An investigation by Al Jazeera into corruption in Bangladesh published on Tuesday revealed that the Muslim country purchased surveillance technology produced by an Israeli company, despite the fact that the two nations do not have diplomatic relations.
Al Jazeera’s investigative unit obtained documents showing the sale of "passive" cell phone monitoring and "interception" systems made by the Israeli cyber-surveillance firm PicSix to the Bangladesh army. The documents show that despite the fact that the company is registered in Israel, Israel is not the country of origin for the sale, but rather Hungary.
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Al Jazeera’s report details how the sale was orchestrated through a middleman in Thailand. In a recording, the broker is caught admitting that the so-called P6 Interception system is actually Israeli-made.
Picsix, based in the central Israeli suburb of Even Yehuda, offers surveillance technology focused on mobile and internet networks. The P6 Interception tool is what is called an “international mobile subscriber identity-catcher," or IMSI-catcher for short. A form of what is called a “man-in-the-middle” hacking tool, it emulates normal cell towers to trick cellular devices into giving them their locations and identity details. Technologies of this type are used, for example, to monitor attendance at protests but can also be used for other purposes.
The IMSI-catcher was sold to Bangladesh’s intelligence services through a middleman called James Moloney. The man, an Irish national, owns a company called Sovereign Systems, which is registered in Singapore, though he himself is based in Bangkok.
Moloney is quoted by the report as saying that Sovereign Systems was a front for Picsix's business in Asia. According to the report, Moloney admitted that the surveillance technology is “from Israel, so we don’t advertise that technology… We put the cellular or WiFi interception on the website. We are very careful about our public profile," and added that, "The technology is very aggressive and intrusive. You don’t want the public to know that you’re using that equipment."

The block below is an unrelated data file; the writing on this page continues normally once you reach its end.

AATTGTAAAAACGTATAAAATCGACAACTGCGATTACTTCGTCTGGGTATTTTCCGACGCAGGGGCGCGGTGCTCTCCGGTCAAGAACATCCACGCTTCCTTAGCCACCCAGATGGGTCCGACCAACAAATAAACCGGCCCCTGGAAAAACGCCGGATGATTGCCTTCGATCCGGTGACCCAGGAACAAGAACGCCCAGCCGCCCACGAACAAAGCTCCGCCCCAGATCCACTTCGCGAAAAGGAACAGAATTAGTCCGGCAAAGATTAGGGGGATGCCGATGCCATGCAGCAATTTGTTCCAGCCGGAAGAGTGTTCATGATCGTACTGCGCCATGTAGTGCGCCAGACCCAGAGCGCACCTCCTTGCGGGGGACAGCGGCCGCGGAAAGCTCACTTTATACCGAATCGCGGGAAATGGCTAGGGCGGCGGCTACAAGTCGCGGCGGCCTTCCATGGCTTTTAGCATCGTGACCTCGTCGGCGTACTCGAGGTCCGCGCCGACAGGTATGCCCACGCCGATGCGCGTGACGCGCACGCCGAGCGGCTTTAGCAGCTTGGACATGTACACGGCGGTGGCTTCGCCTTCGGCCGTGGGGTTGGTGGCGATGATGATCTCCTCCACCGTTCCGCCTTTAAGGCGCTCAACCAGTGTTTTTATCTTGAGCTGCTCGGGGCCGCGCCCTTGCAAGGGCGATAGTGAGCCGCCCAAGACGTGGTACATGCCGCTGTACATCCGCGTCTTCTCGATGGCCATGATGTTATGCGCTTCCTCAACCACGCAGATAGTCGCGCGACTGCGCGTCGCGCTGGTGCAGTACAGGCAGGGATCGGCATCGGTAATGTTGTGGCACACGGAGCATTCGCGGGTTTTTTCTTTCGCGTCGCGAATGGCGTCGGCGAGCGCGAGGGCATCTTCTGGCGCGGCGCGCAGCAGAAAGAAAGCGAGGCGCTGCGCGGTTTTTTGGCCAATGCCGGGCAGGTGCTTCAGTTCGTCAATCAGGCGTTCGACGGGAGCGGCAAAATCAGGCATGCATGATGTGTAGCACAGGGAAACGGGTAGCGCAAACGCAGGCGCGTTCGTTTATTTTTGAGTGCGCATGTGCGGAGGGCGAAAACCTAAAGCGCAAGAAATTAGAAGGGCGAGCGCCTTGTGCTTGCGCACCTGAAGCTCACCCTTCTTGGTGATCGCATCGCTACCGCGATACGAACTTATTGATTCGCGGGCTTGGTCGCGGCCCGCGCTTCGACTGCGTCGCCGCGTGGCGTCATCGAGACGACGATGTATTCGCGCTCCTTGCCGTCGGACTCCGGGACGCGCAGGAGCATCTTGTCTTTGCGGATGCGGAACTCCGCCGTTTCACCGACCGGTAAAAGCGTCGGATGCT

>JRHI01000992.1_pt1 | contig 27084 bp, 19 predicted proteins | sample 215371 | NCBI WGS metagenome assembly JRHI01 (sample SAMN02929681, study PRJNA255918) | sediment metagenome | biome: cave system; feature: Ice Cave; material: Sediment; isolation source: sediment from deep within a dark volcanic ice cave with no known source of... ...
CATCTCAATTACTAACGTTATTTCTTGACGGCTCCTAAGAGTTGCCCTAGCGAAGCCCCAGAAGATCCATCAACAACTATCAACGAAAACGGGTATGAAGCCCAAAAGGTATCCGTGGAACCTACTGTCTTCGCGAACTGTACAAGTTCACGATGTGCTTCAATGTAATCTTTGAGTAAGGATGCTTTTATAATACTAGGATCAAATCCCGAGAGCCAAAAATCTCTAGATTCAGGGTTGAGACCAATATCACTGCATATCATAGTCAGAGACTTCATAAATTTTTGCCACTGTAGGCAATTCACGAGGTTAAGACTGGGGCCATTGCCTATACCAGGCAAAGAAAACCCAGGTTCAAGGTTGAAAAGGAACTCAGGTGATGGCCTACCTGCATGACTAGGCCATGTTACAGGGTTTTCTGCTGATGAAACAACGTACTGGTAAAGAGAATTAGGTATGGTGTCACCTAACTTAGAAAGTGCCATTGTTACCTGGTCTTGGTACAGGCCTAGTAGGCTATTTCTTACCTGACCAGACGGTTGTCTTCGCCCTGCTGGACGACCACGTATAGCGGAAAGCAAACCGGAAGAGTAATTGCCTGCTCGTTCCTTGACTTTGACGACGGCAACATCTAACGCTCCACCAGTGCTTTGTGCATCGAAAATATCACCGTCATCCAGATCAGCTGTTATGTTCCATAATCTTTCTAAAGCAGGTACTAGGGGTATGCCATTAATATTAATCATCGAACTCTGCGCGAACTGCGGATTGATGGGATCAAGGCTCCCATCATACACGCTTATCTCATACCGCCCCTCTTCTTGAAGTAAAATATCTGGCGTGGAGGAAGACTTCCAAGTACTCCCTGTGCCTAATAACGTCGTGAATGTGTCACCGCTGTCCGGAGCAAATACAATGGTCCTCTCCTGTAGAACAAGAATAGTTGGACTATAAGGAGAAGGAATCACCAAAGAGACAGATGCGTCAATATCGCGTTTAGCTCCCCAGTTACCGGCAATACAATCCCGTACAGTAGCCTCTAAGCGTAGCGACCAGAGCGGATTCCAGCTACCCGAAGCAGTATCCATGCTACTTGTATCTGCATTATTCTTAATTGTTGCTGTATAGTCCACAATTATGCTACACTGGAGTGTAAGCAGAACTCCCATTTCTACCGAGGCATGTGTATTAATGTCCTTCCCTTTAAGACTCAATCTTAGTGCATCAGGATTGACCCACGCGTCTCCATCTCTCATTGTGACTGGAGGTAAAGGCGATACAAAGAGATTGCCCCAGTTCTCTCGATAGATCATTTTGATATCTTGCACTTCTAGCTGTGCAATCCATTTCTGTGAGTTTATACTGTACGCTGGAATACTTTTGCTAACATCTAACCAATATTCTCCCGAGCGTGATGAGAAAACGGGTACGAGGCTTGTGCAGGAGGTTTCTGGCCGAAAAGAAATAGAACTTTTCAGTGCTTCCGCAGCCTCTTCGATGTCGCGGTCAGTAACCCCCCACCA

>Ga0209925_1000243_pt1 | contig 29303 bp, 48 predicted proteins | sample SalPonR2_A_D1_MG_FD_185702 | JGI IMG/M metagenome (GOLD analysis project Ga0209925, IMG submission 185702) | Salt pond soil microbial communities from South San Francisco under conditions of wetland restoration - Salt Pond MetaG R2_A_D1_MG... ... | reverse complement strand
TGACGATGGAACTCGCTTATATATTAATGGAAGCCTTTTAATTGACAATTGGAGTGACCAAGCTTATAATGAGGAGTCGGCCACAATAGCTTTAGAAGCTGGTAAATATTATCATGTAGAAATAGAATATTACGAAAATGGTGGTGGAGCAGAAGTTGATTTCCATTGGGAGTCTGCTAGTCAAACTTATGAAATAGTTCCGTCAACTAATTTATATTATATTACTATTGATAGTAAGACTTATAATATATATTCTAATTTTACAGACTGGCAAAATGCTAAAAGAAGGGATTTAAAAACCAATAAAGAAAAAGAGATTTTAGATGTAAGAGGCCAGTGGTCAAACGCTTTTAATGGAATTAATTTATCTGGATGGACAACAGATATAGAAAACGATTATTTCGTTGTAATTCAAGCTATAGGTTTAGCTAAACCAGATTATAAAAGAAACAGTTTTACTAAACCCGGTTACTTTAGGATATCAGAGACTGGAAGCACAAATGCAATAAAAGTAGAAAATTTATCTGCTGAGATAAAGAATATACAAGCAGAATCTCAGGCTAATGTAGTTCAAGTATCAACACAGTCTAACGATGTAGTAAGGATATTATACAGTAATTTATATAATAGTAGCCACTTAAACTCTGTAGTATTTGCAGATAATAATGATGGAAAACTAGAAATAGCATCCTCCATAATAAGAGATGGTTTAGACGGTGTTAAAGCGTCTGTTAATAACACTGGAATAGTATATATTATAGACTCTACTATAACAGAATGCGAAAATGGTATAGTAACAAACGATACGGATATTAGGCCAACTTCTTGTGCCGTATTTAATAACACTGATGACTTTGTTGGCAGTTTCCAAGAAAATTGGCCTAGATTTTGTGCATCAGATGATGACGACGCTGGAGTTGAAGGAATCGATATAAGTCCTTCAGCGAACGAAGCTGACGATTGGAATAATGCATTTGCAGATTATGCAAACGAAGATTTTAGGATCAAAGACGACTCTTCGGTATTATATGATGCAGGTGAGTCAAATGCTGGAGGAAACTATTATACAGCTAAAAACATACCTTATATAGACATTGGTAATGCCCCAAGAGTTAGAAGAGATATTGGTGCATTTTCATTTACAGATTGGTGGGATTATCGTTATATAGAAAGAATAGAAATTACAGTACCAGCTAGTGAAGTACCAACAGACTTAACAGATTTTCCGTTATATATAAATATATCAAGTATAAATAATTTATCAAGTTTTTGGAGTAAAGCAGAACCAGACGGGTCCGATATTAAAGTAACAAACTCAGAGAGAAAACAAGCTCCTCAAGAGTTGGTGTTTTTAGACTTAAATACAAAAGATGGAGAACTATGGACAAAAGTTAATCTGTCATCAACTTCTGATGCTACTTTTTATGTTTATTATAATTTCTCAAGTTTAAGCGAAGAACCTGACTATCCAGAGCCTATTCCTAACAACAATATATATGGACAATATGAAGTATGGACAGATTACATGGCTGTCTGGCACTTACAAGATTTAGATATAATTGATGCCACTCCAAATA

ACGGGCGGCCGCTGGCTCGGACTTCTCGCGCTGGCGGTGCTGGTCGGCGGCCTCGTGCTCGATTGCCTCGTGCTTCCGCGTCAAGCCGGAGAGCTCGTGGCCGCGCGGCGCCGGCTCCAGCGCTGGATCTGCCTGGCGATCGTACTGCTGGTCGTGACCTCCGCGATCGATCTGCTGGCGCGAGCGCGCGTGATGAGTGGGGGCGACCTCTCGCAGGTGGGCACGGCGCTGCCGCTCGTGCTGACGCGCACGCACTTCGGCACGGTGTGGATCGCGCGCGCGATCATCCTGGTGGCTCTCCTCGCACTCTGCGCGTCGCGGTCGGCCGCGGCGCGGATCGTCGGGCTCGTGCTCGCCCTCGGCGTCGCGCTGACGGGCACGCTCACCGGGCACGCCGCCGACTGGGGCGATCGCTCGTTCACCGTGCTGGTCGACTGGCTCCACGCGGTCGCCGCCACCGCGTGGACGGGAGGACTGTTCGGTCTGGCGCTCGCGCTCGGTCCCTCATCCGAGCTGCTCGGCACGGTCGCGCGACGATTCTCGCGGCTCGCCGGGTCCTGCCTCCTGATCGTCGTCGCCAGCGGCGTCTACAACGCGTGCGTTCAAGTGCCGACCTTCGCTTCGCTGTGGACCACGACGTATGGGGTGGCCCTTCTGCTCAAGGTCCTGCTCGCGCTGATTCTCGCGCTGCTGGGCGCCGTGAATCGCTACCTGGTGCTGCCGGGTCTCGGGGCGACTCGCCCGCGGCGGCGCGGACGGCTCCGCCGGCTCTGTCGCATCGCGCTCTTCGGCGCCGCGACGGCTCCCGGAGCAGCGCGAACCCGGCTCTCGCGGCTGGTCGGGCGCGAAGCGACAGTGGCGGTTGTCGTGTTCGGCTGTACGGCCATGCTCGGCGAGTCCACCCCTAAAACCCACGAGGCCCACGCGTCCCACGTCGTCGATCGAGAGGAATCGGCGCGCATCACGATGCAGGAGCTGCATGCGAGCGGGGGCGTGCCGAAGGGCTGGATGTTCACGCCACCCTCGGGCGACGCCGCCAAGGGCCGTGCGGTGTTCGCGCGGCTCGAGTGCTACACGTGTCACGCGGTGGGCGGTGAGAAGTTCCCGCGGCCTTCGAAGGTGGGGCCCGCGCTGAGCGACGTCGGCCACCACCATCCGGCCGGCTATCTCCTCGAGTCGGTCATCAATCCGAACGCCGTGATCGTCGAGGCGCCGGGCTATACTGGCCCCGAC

The report also details how non-disclosure agreements were inked as part of the deal to make sure the sale would not be traced back to Israel.
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“The contractor said no way that people in Bangladesh should know that this product comes from Israel,” an undercover source who spoke to Al Jazeera said.
Moloney, the investigation claims, had ties to Haris Ahmed, the brother of the chief of Bangladesh's army. The deal between Picsix and the Muslim country was sealed a day after Aziz Ahmed was appointed to the head of the country’s armed forces. The technology itself was purportedly shipped from Hungary, where Ahmed’s brother, Haris, had relocated in the past.
The source claimed that representatives from the Israeli company met with those from Bangladesh’s Directorate General of Forces Intelligence in Hungary, where they "illegally intercepted calls" to demonstrate the technology’s abilities.
In an interview with the BBC, Bangladesh’s foreign minister denied the sale, as did its army.
The "Bangladesh Army denounces the false information provided in the report with respect to procurement of the Mobile Interceptor Device [sic] from Israel," it said in a statement, according to the Bangladeshi daily The Dhaka Tribune. “The truth is the equipment was procured from Hungary… Nowhere in the equipment was mentioned/written that these were of Israeli origin. There is no scope of defense cooperation/procurement from Israel since Bangladesh does not have any formal diplomatic relation with the country,” the army was quoted as saying.
According to the report, Moloney said nothing regarding his role as a middleman in the deal, but told Al Jazeera that Sovereign Systems was not the company that contracted with the Bangladeshi Army.
Picsix did not respond to Al Jazeera’s request for comment.